Thicker than Water is the end of an era. But it's a satisfying one. It pulls Evelyn's adventures together into one self-contained story, one that it will be my pleasure to dip into again and again. Would there ever have been a story good enough to push Evelyn out of the TARDIS in? I doubt it so Paul Sutton doesn't even bother. Instead he sets Thicker than Water after she has already departed and now the Doctor has the unforgettable Melanie Bush by his side. However Sutton realises we can't just hop from Medicinal Purposes where Evelyn is perfectly content travelling by the Doctor's side to this without any kind of explanation as to why she left so he includes a number of Buffy/Angel style flashbacks throughout the narrative to chronicle her decision to leave and her building of a new life in the country Vilag.

Arrangements for Water was a pretty stunning audio, all told. It featured some fantastic sound design and music, a rock solid plot, which kept throwing up surprises and a heartbreaking examination of the Doctor/Evelyn relationship. If anyone was going to write this story it had to be the man who wrote that. Step forward Paul Sutton, who provided one more surprise in his debut audio and that was the burgeoning relationship between Evelyn and Rossiter, a politician who was trying to secure peace between two states. It could have been awful, a stodgy romance between two old dears sounds like the recipe for melodramatic mush but thanks to some great dialogue and the fantastic chemistry between Maggie Stables and Gabriel Woolf it turned out to be the best thing about the story. Their relationship opens up some surprising information about Evelyn and allows us to see her in a softer light. The scene where she breaks down, tired of her heart condition, running away from the Doctor and thinking about her dead mother, is a real grab-the-hankies moment.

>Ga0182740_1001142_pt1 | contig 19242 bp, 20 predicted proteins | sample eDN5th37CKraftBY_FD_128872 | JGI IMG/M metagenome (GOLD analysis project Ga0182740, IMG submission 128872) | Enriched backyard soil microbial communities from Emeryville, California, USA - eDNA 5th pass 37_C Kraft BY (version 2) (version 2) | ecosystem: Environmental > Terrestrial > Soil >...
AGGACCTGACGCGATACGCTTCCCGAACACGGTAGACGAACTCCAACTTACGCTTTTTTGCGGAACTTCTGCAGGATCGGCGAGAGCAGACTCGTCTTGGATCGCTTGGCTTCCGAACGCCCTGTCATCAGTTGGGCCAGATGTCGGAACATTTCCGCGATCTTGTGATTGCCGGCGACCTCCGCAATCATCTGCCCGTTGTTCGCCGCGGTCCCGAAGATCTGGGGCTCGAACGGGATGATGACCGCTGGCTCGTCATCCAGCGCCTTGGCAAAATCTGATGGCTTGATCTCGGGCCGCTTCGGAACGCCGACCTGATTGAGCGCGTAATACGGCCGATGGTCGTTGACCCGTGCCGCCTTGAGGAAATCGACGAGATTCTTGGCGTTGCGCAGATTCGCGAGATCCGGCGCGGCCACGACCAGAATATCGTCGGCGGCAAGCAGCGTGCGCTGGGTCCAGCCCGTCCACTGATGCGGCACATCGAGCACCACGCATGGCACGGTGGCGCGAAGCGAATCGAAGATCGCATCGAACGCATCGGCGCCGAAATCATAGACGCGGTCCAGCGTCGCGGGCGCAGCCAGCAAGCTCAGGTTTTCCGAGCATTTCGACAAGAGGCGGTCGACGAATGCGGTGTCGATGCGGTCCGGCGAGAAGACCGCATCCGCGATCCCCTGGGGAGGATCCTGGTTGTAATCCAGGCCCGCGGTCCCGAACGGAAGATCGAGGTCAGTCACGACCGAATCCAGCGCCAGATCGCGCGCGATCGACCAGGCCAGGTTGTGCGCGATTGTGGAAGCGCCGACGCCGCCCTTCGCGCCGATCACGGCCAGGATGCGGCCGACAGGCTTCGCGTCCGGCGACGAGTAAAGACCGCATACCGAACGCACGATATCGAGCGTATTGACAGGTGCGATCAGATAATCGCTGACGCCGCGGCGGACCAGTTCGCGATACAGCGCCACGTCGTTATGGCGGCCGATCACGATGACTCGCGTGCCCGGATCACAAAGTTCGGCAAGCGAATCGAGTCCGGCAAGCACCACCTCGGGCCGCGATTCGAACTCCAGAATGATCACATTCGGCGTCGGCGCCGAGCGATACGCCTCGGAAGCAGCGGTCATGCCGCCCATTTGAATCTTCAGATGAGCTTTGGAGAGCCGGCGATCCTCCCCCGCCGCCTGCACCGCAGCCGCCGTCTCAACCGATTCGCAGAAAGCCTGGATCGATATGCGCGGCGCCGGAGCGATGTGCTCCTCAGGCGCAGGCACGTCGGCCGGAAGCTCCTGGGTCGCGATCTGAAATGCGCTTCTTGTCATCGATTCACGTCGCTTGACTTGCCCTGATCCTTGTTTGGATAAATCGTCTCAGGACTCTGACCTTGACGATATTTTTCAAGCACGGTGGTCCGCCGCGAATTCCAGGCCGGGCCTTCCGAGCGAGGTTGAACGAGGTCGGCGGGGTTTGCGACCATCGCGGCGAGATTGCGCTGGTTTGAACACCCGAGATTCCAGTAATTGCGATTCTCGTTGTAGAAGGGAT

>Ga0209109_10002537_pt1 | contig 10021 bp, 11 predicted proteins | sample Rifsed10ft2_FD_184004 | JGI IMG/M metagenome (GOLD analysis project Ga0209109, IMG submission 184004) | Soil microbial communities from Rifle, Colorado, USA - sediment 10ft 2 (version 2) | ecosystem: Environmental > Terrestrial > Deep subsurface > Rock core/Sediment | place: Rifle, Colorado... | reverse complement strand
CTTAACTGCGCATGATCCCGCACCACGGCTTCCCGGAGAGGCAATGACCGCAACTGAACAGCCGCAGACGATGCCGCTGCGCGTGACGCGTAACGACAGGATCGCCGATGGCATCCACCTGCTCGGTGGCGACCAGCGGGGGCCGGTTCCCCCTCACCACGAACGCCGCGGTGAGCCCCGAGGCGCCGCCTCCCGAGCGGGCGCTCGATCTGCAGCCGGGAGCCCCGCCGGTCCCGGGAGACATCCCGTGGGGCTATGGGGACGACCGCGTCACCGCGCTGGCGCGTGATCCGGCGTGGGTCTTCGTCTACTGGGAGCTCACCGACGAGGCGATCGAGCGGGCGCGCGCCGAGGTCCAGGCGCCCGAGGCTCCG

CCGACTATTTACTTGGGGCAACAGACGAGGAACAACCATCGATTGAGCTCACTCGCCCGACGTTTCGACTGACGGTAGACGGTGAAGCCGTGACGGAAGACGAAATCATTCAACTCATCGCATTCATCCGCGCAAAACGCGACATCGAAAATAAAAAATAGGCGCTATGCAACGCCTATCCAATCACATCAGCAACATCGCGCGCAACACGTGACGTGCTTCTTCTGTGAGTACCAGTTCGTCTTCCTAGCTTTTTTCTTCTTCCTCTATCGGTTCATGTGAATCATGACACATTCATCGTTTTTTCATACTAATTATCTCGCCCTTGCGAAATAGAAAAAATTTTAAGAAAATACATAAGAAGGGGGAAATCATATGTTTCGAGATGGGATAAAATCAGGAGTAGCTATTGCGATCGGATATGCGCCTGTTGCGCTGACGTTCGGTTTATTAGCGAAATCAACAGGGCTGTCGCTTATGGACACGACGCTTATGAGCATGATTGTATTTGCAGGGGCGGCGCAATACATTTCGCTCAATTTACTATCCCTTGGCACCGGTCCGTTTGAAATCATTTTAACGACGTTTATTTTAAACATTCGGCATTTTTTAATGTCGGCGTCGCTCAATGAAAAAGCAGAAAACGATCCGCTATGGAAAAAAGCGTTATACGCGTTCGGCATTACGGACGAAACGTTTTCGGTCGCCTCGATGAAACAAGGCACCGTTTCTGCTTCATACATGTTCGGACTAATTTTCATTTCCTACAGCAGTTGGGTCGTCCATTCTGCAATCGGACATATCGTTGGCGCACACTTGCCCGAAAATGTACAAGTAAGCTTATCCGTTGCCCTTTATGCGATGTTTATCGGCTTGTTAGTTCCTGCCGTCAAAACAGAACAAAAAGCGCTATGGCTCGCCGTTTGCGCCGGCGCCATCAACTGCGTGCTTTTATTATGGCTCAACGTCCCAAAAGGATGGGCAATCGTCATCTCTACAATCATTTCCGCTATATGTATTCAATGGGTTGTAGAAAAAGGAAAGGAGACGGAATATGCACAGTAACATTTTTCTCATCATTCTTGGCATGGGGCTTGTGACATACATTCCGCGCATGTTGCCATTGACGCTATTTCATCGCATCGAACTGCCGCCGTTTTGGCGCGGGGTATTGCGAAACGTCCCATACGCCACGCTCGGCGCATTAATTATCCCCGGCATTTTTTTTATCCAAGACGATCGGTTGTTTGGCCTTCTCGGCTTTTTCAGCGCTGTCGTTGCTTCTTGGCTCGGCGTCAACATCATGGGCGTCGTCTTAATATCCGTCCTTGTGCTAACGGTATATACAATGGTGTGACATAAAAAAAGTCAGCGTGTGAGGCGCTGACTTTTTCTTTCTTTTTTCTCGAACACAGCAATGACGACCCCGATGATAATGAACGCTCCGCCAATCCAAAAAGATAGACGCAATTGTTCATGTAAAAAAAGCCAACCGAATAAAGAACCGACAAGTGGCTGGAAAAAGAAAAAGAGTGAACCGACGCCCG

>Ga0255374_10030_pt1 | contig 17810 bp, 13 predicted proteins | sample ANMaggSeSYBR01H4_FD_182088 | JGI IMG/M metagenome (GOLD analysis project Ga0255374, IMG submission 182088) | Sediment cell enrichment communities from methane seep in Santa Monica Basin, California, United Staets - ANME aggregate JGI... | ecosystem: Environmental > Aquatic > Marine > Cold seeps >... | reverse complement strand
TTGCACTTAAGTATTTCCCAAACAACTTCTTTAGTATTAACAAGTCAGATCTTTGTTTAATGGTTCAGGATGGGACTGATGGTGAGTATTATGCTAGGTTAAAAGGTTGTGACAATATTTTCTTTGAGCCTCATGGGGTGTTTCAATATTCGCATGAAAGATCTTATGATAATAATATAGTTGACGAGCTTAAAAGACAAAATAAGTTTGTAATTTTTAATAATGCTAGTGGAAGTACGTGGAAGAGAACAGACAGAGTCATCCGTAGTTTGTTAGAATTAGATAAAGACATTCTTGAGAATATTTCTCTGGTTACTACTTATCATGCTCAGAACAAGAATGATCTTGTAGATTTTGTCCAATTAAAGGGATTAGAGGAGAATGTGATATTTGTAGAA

So here we are, three years later and Evelyn has settled with Rossiter on Vilag. The flashback to her departure with the Doctor is brief but speaks volumes, his childish dismissal of their time together and wish to run off back out into the universe says so much without having to say anything. The emotions brewed between them in this story are very potent, especially when we discover that Evelyn married Rossiter and was eager for the Doctor, her best friend, to return and give her away. This sounds terrible, faux-soap operish nonsense but it is a testament to the relationship Colin Baker and Maggie Stables have built up over these years that this material is heartbreaking. The Doctor has never had a friend like Evelyn before, someone who in all practical sense plays the role of his wife. She was his confidante and his friend and they were more than intellectually matched. When she walked out of his life he felt hurt and alone, further reason to love this tempestuous incarnation. Her delightful reaction when he pops back with Mel is wonderful.

Talking of which, this is another great audio for Bonnie Langford who is notching up a fair few classics of her own. Her chemistry with Colin Baker is as frisky as ever and their first scene together is a particular highlight. Whilst Evelyn will always be the sixth Doctor's ultimate companion in my eyes, Mel would come a close second; it is astonishing how well the two of them work together in this story. That was the moment I really wanted to get to in this story, when Mel and Evelyn get to be a companion duo. I mean honestly, would you take these two on?

Could the plot possibly match up to all the heavy character work going on? Not really, but it has a bloody good go anyway. There is an interesting back-story running through concerning the Killoran invasion in Arrangements and the desire of the academics (including Evelyn) to study the devices they left behind. This sets Evelyn up against Rossiter's daughter who is widely opposed to the idea. Cue: assassination attempts, kidnaps, horrid experiments, torture and mother in law/daughter in law arguments. There's a lot packed in, the lighter, character-based first episodes leading into a complex plot of intrigue, highlighted by some smashing twists later on. Why is Evelyn so grumpy of late? What happened to those Killorans who were injured but not killed during the invasion? And who (and why) would anyone want to kidnap Rossiter's new wife?